Under Cover of a Linen Napkin

by Kellyann Zuzulo

See: Harlequin gets it.
I'll be researching love at the dinner table this Thanksgiving.  It's one of the primary reasons I consented to open my hearth and home to the cavalcade of two dozen relatives next week, despite the suddenly prevalent press of a new book deadline and a massive editing job coming due.  (The other reason is that I love the holidays, the ritual of meal preparation, the smell of wood charring in the fireplace and turkey skin crisping in the oven, and the subtle scents of cold air trapped in wool when scarves are unbillowed from arriving guests.)  But, really, I also plan on taking note of the emotions wafting across the china pattern.  Call me a mood mercenary.   But isn't that what all writers are.

I know that I love my husband and children.  Love them beyond words.  Problem is that when you're a writer, you need the words to describe just how far that love extends.  You may not be writing about the love one holds for one's own family.  You may be deciphering the complex conundrum of a duke enamored of a waif, or a mogul for a madam, or, in my case, a genie for a journalist, or, simply, a girl for a boy.  Regardless.  If you can't make it real, you won't be read.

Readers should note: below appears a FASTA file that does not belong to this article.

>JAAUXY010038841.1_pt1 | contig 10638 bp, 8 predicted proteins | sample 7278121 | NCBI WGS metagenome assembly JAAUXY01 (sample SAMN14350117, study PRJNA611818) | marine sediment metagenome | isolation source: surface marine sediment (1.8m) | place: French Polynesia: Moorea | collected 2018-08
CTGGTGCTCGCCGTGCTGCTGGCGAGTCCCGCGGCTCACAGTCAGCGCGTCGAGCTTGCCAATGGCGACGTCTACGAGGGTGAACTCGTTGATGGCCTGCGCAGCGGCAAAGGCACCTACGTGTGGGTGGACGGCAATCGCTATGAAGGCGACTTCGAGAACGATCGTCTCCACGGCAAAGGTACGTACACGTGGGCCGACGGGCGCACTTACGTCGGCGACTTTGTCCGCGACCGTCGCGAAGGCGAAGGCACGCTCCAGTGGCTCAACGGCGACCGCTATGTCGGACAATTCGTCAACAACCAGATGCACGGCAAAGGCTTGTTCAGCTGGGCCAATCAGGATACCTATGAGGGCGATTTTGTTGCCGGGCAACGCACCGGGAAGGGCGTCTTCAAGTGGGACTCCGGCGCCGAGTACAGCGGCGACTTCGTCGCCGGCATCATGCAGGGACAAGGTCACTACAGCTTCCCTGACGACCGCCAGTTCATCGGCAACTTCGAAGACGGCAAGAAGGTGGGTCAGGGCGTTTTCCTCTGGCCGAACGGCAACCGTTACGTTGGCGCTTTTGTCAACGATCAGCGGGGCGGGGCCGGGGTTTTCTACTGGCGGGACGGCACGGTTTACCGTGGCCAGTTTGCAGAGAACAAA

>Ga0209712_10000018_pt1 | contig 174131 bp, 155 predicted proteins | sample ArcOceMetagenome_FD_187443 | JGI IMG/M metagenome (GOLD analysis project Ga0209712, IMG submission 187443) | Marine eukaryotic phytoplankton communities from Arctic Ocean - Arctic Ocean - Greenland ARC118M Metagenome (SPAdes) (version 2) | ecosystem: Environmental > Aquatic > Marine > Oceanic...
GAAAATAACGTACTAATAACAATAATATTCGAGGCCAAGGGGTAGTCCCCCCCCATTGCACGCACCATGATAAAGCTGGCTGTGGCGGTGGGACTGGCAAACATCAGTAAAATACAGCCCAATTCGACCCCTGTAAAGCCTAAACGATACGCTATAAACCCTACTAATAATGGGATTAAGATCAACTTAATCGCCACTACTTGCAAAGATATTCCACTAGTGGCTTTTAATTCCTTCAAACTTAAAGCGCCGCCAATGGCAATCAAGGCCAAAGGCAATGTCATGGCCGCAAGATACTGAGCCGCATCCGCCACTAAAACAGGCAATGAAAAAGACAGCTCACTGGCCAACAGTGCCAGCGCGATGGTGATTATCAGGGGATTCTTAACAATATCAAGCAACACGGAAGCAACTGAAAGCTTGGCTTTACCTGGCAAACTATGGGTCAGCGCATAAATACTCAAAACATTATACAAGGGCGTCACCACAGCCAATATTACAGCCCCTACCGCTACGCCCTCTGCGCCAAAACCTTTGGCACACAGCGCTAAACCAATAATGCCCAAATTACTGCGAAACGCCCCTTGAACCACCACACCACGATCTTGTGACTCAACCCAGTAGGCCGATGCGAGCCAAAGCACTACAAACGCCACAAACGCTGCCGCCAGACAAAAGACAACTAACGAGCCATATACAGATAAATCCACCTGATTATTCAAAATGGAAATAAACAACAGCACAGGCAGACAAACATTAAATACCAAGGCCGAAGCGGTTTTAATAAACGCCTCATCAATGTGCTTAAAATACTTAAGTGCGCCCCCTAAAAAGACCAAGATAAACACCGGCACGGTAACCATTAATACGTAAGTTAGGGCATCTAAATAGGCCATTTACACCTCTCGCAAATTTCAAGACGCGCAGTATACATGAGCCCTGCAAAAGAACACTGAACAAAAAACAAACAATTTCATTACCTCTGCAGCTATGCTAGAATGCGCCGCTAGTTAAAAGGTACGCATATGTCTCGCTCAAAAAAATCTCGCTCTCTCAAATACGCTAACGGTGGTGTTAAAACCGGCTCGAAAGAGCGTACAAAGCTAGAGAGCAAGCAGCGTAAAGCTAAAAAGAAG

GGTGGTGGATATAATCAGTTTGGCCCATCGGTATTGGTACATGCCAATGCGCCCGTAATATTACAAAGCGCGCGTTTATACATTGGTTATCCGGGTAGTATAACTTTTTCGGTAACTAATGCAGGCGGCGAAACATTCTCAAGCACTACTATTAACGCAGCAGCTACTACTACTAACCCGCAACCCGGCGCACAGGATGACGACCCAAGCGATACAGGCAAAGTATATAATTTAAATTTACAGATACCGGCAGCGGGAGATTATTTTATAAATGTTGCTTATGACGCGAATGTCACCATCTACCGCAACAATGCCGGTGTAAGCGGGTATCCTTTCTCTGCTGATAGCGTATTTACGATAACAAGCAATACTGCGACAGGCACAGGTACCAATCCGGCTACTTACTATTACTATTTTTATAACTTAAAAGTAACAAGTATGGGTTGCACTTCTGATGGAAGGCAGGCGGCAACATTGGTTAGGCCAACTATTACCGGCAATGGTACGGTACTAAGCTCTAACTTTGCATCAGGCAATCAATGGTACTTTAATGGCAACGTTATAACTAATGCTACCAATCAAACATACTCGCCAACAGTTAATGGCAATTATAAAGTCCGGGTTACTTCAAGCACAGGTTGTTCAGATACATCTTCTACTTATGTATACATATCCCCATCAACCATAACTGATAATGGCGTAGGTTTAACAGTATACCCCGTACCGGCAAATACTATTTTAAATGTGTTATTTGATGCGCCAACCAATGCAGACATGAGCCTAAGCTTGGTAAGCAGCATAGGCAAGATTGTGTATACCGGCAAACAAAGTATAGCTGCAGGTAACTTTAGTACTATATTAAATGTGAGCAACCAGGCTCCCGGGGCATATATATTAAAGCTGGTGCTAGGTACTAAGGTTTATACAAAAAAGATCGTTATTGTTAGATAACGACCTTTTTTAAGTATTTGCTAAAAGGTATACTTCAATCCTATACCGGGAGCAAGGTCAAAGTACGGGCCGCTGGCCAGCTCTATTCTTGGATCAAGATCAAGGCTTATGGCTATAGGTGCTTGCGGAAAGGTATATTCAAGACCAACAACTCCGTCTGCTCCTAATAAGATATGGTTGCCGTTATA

Thanksgiving by Norman Rockwell. Artistic inspiration
So, with an eye toward smooth gravy and emotional enlightenment, I'll be stirring both the giblets and the conversation toward those pithy little memory hors d'oeuvres that all families possess.   
Remember the time when....  What was the first thing you thought when you met....  What's your favorite thing about....

They may look at you funny, but I'll bet they'll answer, or at least joke.  Even in joking, you'll find emotions and reactions you can mine for future fictional scenarios.  As you look around the table into the eyes of each of your table mates, really look.  In fact, you should gaze (to use a favorite romance novel verb).  Trace a finger (another popular phrase).  Trace that finger over the linen table cloth, through the whipped cream of the coconut custard tart, across the hand of the oldest person at the table.  Feel the soft knobs, the strong fingers.  Don't linger, though.  That would be creepy.  Grandma or Great Aunt Jeanne, or whomever qualifies as the oldest, probably won't mind one bit.

Ultimately, what I'll be doing at Thanksgiving is just paying close attention to the family and friends who surround me.  Every good hostess should do that.  Every good writer should do that.  I'll also be paying close attention to me.  I know I usually get harried and frenetic right around carving time: Does everyone have a place to sit?  How do I keep the sides hot until I serve? Oh my God, the gravy is still lumpy!  What does that feel like?  How would I describe it in writing?  But it sorts itself out, and the steam under the apron soon shifts to warmth in my heart as I gaze at everyone giving thanks and digging in.  My heart flutters along with my stomach.  Time to eat.  Time to write.

~Kellyann Zuzulo


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